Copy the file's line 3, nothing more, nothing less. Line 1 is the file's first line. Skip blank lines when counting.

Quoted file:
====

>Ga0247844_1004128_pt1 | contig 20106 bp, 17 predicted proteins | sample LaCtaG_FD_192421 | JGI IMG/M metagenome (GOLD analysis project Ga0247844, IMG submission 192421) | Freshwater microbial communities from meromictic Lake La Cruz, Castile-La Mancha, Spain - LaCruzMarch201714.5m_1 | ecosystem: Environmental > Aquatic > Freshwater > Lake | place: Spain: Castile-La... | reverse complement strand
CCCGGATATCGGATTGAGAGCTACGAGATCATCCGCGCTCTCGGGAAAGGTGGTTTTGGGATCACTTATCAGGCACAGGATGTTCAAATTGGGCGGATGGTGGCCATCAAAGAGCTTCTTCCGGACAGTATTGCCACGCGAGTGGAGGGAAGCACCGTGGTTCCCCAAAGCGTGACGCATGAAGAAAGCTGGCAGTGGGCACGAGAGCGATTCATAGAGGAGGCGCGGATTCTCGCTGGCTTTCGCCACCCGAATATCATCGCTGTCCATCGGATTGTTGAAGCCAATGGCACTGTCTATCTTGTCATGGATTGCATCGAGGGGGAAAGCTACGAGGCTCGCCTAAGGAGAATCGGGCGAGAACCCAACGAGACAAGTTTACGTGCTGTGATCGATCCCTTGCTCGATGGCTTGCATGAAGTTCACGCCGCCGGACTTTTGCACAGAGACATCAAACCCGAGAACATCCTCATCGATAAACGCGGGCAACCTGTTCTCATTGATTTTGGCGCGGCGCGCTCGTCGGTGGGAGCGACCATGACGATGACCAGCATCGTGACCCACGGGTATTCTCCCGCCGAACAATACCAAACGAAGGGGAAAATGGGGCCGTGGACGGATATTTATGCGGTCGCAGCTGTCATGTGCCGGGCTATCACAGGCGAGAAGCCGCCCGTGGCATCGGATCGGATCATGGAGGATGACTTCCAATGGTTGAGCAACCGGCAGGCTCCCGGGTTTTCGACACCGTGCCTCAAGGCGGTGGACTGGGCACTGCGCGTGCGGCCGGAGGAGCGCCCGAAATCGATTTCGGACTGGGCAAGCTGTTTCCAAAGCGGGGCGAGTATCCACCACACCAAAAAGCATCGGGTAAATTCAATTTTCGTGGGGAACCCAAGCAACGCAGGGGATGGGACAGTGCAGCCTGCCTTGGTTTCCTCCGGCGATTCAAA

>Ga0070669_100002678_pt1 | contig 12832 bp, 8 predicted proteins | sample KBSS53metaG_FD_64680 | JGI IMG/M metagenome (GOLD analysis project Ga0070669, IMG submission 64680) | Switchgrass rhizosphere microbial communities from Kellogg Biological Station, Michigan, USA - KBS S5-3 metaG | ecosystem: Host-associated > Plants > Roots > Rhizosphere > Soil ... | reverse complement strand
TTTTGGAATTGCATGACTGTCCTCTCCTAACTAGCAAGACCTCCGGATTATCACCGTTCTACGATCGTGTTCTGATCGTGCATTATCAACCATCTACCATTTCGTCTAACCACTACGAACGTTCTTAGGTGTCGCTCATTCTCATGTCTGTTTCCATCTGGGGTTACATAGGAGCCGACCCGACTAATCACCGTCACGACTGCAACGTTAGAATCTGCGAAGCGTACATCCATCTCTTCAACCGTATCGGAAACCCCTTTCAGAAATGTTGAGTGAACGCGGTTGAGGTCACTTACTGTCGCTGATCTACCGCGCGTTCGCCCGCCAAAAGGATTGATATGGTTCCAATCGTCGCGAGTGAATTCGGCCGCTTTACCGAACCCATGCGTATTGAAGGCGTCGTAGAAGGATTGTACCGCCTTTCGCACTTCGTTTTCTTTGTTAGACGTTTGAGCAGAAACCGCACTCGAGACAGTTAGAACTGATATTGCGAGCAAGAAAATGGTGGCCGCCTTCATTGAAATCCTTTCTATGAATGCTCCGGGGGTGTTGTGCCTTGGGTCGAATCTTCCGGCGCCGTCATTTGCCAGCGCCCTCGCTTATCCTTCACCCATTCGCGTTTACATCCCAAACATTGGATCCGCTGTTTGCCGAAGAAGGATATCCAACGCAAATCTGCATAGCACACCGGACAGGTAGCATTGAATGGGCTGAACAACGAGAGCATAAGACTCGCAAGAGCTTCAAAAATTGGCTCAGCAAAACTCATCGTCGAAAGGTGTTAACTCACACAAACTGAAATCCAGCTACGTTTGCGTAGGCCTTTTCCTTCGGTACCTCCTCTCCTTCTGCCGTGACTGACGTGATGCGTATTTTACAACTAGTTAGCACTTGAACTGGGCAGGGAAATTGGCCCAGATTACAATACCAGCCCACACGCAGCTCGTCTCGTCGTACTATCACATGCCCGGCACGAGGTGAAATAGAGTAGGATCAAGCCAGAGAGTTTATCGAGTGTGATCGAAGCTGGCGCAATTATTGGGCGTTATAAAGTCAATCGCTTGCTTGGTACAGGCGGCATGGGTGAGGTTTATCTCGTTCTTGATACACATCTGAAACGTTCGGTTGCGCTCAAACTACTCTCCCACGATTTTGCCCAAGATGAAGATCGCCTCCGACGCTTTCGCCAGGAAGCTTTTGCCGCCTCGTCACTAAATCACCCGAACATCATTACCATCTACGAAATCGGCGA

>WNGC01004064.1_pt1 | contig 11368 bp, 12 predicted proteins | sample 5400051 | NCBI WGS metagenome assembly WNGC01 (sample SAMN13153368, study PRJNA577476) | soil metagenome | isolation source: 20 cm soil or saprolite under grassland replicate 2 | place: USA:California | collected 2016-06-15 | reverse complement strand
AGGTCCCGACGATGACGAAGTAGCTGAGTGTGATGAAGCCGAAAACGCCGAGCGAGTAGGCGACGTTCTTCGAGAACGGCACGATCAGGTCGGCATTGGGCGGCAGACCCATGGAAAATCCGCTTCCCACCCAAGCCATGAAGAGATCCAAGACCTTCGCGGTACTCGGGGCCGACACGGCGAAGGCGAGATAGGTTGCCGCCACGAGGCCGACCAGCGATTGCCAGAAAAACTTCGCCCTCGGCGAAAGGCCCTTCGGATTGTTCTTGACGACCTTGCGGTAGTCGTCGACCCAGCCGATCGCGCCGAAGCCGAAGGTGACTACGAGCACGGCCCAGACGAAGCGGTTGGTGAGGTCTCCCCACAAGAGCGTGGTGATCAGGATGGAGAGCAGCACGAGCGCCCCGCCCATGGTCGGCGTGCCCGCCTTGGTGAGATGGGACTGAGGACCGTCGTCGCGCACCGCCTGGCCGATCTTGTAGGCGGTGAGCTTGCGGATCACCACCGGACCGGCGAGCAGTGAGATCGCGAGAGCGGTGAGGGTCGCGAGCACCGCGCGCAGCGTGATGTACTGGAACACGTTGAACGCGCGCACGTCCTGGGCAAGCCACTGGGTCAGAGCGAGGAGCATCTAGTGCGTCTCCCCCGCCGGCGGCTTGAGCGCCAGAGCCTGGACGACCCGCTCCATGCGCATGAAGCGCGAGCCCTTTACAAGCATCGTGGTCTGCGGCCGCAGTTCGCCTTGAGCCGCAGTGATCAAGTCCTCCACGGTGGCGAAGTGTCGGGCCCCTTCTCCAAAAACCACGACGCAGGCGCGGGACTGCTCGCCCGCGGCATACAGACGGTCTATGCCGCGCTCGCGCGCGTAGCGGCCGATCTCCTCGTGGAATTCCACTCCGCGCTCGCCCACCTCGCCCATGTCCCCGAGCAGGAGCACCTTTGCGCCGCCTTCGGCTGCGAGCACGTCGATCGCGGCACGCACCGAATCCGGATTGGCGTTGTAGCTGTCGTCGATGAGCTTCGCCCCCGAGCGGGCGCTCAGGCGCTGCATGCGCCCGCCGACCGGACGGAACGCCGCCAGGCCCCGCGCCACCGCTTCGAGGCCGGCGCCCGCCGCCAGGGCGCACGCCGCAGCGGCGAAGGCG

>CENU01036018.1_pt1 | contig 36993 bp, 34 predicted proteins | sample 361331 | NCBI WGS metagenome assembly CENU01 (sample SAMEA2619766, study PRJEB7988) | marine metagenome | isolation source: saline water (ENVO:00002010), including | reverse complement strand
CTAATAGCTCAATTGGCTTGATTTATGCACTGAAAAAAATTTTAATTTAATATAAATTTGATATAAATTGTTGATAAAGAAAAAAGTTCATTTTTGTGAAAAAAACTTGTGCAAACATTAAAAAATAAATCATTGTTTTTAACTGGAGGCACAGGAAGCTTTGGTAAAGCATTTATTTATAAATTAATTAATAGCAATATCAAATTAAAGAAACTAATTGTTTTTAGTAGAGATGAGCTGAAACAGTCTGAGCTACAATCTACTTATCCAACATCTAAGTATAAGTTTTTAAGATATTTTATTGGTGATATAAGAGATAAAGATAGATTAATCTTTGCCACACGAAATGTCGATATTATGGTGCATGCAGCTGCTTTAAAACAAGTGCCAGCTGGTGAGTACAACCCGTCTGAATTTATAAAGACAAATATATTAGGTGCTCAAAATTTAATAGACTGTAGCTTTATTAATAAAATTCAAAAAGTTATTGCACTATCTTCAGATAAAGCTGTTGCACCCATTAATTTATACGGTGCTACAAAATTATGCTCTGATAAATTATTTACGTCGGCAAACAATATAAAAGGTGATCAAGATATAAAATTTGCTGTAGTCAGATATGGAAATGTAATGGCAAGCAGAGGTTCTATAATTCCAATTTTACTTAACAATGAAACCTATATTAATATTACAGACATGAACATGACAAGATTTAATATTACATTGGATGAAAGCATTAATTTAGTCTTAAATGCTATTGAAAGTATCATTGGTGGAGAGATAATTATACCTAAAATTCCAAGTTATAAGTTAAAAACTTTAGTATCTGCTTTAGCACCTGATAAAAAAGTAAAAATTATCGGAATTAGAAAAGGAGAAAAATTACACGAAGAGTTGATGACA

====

>Ga0070669_100002678_pt1 | contig 12832 bp, 8 predicted proteins | sample KBSS53metaG_FD_64680 | JGI IMG/M metagenome (GOLD analysis project Ga0070669, IMG submission 64680) | Switchgrass rhizosphere microbial communities from Kellogg Biological Station, Michigan, USA - KBS S5-3 metaG | ecosystem: Host-associated > Plants > Roots > Rhizosphere > Soil ... | reverse complement strand